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UK City minister defends right of government to question FCA’s actions

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City minister Bim Afolami has defended the right of the government to question the actions of the Financial Conduct Authority, adding there was no danger that Downing Street was politicising the UK’s main financial watchdog.

“Ultimately regulators are only there by acts of government or acts of parliament, or both,” Afolami told the Financial Times Crypto and Digital Assets Summit on Wednesday.

“It’s really important that we accept that regulators operate under the umbrella that parliament has set,” he said, adding that independent watchdogs were “not at the level of judges”.

His comments follow an intervention by Jeremy Hunt last week when the chancellor warned the regulator against its plan to name companies under investigation more frequently, before any finding of wrongdoing, urging it to “re-look” at its decision.

Asked on Wednesday whether the chancellor’s intervention risked politicising the watchdog or undermining the UK’s reputation for regulatory stability, Afolami said: “No, I don’t think that’s a danger.

“It is perfectly legitimate for the chancellor, or indeed anybody else, to say: ‘in this instance, we’d like you to think again,’” he said.

Late last year, Afolami called on the FCA to allow more risk-taking in the sectors it regulates and he told the audience on Wednesday that its progress towards that objective was “mixed”.

He said the regulator’s approach risked putting off international investors. “Stop focusing on things that are non-core like naming and shaming, and this diversity consultation,” he said, referring to an FCA consultation on measures to boost diversity and inclusion at regulated companies.

“That sort of thing means that the signal to international investors . . . is that the regulator still doesn’t get it,” he said, adding that the FCA needed to “stop doing things like that”.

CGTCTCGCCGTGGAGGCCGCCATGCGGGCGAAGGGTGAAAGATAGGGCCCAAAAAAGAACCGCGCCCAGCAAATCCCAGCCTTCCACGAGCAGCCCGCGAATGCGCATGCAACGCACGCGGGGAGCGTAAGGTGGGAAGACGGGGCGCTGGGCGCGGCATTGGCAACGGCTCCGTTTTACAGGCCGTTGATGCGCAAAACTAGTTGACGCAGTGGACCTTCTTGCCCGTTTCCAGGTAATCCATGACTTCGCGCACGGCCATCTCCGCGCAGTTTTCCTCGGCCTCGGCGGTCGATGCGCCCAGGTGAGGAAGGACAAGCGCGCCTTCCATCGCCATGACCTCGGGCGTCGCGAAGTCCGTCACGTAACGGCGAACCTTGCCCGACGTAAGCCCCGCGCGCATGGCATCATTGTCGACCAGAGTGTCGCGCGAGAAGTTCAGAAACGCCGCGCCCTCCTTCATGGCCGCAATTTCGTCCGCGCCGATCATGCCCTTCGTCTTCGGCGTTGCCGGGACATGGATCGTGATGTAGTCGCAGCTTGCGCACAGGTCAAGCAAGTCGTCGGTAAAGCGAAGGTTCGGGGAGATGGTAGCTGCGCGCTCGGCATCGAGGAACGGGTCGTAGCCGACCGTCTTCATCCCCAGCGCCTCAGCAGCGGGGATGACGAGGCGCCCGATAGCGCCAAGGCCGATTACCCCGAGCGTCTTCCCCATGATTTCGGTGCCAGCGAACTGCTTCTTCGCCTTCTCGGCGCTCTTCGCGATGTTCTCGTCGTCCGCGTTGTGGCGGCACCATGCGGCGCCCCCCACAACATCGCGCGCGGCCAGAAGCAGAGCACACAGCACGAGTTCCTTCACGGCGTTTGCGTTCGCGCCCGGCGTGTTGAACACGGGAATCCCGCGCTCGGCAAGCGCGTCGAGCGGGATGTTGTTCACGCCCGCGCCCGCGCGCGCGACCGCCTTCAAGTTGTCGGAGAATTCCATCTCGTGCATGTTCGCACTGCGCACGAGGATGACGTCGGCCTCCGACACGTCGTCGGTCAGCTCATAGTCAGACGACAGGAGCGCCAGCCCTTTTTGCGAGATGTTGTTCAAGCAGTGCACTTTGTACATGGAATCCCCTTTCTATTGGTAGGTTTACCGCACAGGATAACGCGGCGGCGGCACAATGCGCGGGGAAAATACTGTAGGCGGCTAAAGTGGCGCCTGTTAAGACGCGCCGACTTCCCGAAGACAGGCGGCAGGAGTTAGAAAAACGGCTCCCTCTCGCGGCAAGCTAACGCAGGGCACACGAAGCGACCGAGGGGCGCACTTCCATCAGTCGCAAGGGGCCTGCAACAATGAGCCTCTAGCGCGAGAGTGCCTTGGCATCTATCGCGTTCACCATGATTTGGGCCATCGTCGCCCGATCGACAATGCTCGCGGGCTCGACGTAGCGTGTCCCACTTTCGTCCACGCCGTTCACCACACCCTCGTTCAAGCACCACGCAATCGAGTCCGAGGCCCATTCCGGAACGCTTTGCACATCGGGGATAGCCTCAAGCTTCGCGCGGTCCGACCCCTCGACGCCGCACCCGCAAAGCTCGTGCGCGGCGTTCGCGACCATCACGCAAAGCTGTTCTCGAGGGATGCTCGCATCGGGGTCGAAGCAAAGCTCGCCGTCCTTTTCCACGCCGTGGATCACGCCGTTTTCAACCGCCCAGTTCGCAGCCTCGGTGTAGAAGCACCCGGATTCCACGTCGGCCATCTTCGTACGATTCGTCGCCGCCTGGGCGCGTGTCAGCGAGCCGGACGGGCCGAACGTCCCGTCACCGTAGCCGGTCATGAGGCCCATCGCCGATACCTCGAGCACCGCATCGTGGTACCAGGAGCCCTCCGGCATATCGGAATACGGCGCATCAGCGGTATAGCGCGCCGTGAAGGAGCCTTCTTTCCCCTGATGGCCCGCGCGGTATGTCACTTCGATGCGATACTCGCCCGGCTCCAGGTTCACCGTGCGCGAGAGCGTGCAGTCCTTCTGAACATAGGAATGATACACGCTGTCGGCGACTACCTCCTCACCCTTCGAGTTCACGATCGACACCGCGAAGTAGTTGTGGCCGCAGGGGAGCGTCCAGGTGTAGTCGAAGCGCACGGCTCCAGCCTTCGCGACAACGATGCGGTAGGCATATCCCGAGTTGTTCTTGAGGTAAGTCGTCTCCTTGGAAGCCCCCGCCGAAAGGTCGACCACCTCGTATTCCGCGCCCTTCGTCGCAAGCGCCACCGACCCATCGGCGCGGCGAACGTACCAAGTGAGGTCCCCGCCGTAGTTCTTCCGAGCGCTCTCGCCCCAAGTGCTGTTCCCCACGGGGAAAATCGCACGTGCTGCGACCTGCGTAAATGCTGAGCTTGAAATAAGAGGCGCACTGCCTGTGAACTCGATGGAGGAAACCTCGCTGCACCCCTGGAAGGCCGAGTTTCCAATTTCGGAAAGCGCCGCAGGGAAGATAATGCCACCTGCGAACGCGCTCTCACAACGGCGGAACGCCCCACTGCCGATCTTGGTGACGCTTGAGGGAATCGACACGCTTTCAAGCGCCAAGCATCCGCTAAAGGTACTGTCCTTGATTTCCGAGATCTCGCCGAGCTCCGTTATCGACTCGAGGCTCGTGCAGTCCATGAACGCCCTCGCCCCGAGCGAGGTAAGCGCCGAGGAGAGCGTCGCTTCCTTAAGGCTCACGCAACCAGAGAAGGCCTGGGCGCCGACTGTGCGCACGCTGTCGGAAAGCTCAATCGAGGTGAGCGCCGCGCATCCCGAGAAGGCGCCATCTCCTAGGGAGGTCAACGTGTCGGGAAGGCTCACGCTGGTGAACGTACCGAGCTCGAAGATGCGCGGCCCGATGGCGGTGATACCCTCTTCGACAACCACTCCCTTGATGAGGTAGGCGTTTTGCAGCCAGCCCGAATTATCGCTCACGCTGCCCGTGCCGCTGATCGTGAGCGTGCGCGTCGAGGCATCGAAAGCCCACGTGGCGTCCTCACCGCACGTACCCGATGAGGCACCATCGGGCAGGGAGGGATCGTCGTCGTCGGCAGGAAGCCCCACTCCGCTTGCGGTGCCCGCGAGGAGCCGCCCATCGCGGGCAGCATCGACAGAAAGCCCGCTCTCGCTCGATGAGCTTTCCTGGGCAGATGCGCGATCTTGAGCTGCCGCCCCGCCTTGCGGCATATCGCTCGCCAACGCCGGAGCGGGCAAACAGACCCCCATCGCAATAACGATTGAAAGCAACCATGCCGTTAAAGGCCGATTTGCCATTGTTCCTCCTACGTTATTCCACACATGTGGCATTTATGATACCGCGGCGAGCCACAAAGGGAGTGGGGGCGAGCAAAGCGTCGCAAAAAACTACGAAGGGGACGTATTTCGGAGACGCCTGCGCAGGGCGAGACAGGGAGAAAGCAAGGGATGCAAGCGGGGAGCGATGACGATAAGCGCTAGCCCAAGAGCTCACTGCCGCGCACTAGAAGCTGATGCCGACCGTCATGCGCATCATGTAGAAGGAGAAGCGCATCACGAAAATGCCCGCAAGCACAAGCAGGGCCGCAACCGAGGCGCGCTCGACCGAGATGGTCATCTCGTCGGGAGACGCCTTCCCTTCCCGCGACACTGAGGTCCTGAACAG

But he said it was important not to “prejudge” the FCA’s work to adapt to a new secondary objective of promoting the UK’s economic growth and international competitiveness, which it was given by ministers last year.

Afolami said the government wanted to see the crypto industry flourish in Britain by creating a “sensible regulatory framework” and said the sector was a “legitimate part of the financial system” despite scandals at companies such as FTX.

Afolami rejected concerns raised by former FCA chair Charles Randell that the government’s approach would bring “retail crypto speculation firmly into the mainstream” even though fraud was “a feature, not a bug” of much of the industry. 

Afolami said worries that retail investors would fall foul of illegitimate crypto companies were overblown. “We all want to tackle fraud, we recognise it’s a big problem. But frankly, there’s more than enough fraud in the traditional financial services sector.”

He added: “It’s arrogant to think that ordinary people won’t be able to make judgments,” describing concerns about retail investors being duped as “really patronising . . . The attitude of some people in the traditional finance sector is wrong”.

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